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Thursday, August 2, 2012

It is possible to use Cloud Files (CF) on the private ServiceNet from Cloud Servers

In the Rackspace API documentation [1] there is information how to authenticate yourself before you can start sending request to use Cloud files. With the API you can easily for example store a file or get a containers listing.

# to authenticate your self 
$ curl -D - -H "X-Auth-User: myuser" -H "X-Auth-Key: mykey"
HTTP/1.1 204 No Content
Server: Apache/2.2.3 (Red Hat)
vary: X-Auth-User,X-Auth-Key,X-Storage-User,X-Storage-Pass
Cache-Control: s-maxage=63832
Content-Type: text/xml
Date: Wed, 01 Aug 2012 14:04:51 GMT
X-Auth-Token: 22222222
X-Storage-Token: 111111111111
Connection: Keep-Alive
Content-Length: 0

# get listing 
$ curl -X GET -D - -H "X-Auth-Token: myusr"
HTTP/1.1 200 OK
X-Account-Object-Count: 2
X-Timestamp: 1341923250.51682
X-Account-Bytes-Used: 3210734282
X-Account-Container-Count: 2
Accept-Ranges: bytes
Content-Length: 18
Content-Type: text/plain; charset=utf-8
X-Trans-Id: txa863fe8321ab4b44a31d886d1a9a7fb1
Date: Wed, 01 Aug 2012 14:17:30 GMT


The most important thing to note is that the X-Storage-Url points by default to an external IP. It means that every request sent has to go out to get than back to the cloud files. Unnecessary wasting of network bandwidth and additional latency and delay.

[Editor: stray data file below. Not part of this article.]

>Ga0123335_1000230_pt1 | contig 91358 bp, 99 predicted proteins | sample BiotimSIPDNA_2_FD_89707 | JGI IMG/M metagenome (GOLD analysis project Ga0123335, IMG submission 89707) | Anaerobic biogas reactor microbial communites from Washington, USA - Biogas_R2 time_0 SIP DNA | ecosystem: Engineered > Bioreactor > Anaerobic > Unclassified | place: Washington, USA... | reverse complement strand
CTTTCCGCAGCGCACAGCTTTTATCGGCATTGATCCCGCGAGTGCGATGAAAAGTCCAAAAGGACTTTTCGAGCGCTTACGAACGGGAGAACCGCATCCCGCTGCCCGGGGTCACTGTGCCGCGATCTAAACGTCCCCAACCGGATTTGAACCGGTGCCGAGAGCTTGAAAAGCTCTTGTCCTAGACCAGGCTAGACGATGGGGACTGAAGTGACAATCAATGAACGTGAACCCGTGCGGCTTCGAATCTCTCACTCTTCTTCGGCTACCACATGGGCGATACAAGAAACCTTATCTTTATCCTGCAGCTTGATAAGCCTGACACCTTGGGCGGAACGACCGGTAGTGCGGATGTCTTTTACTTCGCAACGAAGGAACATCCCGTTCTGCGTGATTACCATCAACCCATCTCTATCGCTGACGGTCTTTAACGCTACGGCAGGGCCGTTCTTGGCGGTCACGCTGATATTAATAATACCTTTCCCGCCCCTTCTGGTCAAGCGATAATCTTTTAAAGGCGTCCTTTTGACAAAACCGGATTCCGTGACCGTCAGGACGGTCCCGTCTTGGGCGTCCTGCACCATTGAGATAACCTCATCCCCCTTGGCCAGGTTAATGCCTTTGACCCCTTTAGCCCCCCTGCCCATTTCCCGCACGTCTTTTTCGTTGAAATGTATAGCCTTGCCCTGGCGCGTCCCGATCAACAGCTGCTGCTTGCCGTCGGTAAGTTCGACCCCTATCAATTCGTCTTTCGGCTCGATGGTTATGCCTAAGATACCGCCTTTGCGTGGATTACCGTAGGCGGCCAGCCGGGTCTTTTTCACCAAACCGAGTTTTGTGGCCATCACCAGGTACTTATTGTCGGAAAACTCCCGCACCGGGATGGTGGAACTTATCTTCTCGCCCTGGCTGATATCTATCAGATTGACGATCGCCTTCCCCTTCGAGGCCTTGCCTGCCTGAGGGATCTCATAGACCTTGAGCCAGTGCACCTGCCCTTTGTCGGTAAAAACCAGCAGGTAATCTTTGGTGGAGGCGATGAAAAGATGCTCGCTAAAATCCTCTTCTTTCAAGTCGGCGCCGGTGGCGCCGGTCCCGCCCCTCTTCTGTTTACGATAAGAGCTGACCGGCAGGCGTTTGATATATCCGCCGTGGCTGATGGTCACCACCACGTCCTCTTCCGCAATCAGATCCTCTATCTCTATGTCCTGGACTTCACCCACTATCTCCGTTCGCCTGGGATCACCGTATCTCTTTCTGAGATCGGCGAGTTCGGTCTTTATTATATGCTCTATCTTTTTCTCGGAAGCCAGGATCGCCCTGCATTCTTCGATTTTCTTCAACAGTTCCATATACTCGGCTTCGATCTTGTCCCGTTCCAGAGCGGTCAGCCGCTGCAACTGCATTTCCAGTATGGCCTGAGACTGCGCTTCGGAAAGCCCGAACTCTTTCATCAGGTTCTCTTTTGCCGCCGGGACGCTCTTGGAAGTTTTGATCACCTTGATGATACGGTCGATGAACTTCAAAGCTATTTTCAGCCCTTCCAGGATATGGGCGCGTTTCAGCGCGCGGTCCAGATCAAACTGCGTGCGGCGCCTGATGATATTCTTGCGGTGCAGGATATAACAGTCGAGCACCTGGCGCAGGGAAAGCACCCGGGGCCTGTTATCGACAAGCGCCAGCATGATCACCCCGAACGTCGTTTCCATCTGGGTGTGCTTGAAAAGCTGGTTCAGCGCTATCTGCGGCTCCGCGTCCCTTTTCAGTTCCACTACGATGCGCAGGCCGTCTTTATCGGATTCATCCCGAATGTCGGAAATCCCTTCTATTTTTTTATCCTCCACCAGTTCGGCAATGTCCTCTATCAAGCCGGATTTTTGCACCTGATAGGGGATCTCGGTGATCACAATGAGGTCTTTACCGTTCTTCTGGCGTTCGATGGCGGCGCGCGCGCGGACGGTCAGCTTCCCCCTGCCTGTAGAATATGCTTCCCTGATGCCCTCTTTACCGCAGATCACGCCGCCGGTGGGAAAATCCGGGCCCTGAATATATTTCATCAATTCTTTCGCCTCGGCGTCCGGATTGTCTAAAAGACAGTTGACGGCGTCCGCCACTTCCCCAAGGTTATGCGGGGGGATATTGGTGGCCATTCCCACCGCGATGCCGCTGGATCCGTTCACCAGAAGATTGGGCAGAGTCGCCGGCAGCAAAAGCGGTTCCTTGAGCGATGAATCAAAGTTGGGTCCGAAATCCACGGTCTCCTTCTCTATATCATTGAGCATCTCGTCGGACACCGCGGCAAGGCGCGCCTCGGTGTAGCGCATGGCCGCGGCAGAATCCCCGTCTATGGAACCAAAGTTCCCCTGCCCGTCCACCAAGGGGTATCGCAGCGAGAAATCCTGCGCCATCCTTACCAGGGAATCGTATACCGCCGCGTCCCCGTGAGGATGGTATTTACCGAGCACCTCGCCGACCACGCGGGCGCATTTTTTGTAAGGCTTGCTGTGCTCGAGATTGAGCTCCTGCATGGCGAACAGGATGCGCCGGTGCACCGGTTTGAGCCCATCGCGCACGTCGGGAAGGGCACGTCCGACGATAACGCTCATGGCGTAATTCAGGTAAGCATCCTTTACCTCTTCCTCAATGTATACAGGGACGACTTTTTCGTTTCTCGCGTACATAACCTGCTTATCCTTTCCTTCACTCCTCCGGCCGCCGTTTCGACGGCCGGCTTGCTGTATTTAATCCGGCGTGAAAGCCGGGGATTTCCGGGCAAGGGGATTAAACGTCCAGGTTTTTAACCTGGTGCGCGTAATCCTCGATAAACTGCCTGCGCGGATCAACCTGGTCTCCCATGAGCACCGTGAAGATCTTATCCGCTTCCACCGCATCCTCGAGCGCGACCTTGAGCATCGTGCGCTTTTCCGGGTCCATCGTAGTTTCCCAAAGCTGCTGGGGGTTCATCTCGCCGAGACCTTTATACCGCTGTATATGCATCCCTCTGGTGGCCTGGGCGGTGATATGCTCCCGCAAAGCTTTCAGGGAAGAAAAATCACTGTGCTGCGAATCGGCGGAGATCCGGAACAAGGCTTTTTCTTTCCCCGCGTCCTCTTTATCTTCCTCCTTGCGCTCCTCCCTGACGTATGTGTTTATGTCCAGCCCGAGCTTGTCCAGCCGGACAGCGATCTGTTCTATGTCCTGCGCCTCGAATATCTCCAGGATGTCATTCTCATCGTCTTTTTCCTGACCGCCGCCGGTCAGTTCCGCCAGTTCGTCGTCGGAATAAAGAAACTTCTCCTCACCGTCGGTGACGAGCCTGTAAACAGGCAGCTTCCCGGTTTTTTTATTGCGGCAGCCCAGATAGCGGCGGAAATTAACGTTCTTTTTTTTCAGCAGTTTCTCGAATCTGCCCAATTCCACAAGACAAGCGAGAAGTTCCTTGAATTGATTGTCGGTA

$ dig +short A

To work this around you can use a little modified X-Storage-Url value and append the snet string at the beginning to the server name.

$ dig +short A

$ dig +short A

Because the IP belongs to the Rackspace internal service network all the communication will be kept inside. From the cloud server point of view it will believe that it sent traffic to an internal host. No need to use a default gateway and complicated routing of deliver the traffic to the destination host.

A correct Cloud File API request that is utilizing the internal service network within Rackspace cloud infrastructure:

$ curl -X GET -D - -H "X-Auth-Token: mytoken"


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